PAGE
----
The middle east war began when the US and the UK invaded Iraq in 2003 on the pretext that Saddam Hussein was on the verge of deploying weapons of mass destruction and posed an immediate threat to the world. This invasion never had international backing. The invaders also linked Hussein to Osama Bin Laden and his terror group Al-Qaeda who were responsible for the attacks on the US in 2001. However, these were not the key reasons for the invasion in Iraqi. It was a plot to remove the strong autocrat Arab leader from power in order to have indirect control over the nation rich in oil.
Therefore, the Iraqi invasion was unjustifiable since its intents were of personal gain most culprits were innocent citizens who did not know what was happening in the powerful circles of their country.
After overthrowing Saddam, the US expected to restore peace and democracy d in the country, but their expectations were not fulfilled. Instead, religious and ethnic groups started fighting each other and the US/UK militants. This drastically raised the level of civilian casualties to over 100,000 people. Almost all the victims were women and children.The economy of the county was also largely affected. The revenue available for the government decreased since people could not work as a result of the prevalent insecurity. Destruction of infrastructure, such as roads, railways and hospitals, also made the country lag behind economically. Due to economic collapse the country could not provide adequate civil services to its citizens and raise their living standards.
Other factors that prove the Iraqi war unjustifiable include extensive human rights abuse; destruction of vital health infrastructure such as food, water, power and sanitation; reduced health care due to destruction of equipment and shortage of drugs.
The film “The Fog of War” has 11 good lessons and shows the life of one of the US defense secretaries Robert McNamara. The lessons are as follows ‘Empathizing with your enemy’; ‘Rationality does not save’; ‘There is something beyond one's self; ‘Maximizing efficiency’; ‘Proportionality should be a guideline in war’; ‘One should get the data’; ‘Belief and seeing are often wrong’; ‘Be prepared to re-examine your reasoning’; ‘For one to do right they may have to engage evil’; ‘Never say never’ and ‘One can never change human nature’.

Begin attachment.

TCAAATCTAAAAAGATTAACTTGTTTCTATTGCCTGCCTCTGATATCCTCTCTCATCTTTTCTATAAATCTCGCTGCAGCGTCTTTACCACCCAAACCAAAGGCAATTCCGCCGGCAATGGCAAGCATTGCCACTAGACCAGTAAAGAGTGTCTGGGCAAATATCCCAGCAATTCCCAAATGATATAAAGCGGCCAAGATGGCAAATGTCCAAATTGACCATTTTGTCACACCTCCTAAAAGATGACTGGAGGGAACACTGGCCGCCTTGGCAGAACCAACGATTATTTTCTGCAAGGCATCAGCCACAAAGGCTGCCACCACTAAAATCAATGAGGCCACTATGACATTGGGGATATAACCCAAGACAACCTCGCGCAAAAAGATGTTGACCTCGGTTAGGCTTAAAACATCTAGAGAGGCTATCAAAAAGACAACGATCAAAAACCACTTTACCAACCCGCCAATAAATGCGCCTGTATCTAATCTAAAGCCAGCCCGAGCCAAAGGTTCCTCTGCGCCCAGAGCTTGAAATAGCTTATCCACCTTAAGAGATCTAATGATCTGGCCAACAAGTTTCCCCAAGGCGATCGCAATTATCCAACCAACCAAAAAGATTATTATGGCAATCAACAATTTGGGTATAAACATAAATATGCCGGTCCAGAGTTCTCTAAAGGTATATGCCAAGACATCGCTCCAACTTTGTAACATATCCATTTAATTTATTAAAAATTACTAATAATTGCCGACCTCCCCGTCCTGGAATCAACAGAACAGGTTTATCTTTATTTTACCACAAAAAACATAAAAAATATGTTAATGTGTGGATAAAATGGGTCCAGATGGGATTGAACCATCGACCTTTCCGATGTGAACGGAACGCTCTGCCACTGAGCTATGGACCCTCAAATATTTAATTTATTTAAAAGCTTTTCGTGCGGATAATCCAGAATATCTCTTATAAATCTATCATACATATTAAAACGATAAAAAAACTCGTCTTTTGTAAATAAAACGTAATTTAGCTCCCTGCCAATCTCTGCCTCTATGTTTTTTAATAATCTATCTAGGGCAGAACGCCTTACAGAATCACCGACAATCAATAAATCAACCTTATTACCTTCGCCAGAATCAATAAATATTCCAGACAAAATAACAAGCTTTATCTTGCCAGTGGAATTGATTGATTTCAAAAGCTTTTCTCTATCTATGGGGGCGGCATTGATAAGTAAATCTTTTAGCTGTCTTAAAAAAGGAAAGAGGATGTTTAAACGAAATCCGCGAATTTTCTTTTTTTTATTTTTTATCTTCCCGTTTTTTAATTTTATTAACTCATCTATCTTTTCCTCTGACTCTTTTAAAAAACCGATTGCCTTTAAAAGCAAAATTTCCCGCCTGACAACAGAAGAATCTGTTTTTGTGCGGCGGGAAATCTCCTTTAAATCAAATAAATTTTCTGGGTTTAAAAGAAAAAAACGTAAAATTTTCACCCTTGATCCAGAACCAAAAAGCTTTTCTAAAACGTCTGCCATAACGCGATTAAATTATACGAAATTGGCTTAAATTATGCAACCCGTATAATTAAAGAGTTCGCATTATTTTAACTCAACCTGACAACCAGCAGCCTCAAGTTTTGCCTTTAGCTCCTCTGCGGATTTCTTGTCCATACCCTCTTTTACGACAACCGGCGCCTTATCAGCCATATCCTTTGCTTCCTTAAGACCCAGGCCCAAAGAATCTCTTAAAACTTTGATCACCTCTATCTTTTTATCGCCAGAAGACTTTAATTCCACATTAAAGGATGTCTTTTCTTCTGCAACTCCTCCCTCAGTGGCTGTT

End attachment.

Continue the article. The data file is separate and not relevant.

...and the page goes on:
The wars in Iraq and Afghanistan did not comply with the lessons from the film. Most of the attacks carried out by the US did base on any lesson. The US did not express any will to think about the thoughts, emotions and experiences of Afghanistan and Iraqi people before they made the attacks. This is lack of empathy.
Proportionality should be a guideline in any war. The American forces acted contrary to this lesson since they applied excessive force to succeed in their mission. They deployed large troops of soldiers and also carried out heavy bombing, which resulted into mass killing of innocent citizens. All this was unnecessary since the US could capture the leaders without affecting the lives of citizens so severely.
The US was not ready to examine whether it was appropriate to invade Afghanistan and Iraq as a response to the allegations rose against these countries. The invaders never thought of the depressing effects the invasions would have on the countries’ economy and violation of human rights.
The US based their reasons for attacking two countries without having concrete evidence. For instance, in Iraqi’s the target was Saddam Hussein because the US presumed he possessed weapons of mass destruction and had links to the Al-Qaeda. The Americans could not prove these allegations. Even after the war, they did not find any weapons. Belief without proof is totally wrong as suggested by Robert McNamara. The Americans believed that they could end until they won. They authorized retaliatory attacks on the countries on the assumptions that the attacks made in America by the Al-Qaeda had its roots in these two countries. Such a rigid mindset led to war which destabilized Iraq and Afghanistan.
The Middle East wars in Iraq and Afghanistan were, therefore, unjustified, and not in compliance with the lessons learnt from the film “The Fog of War”.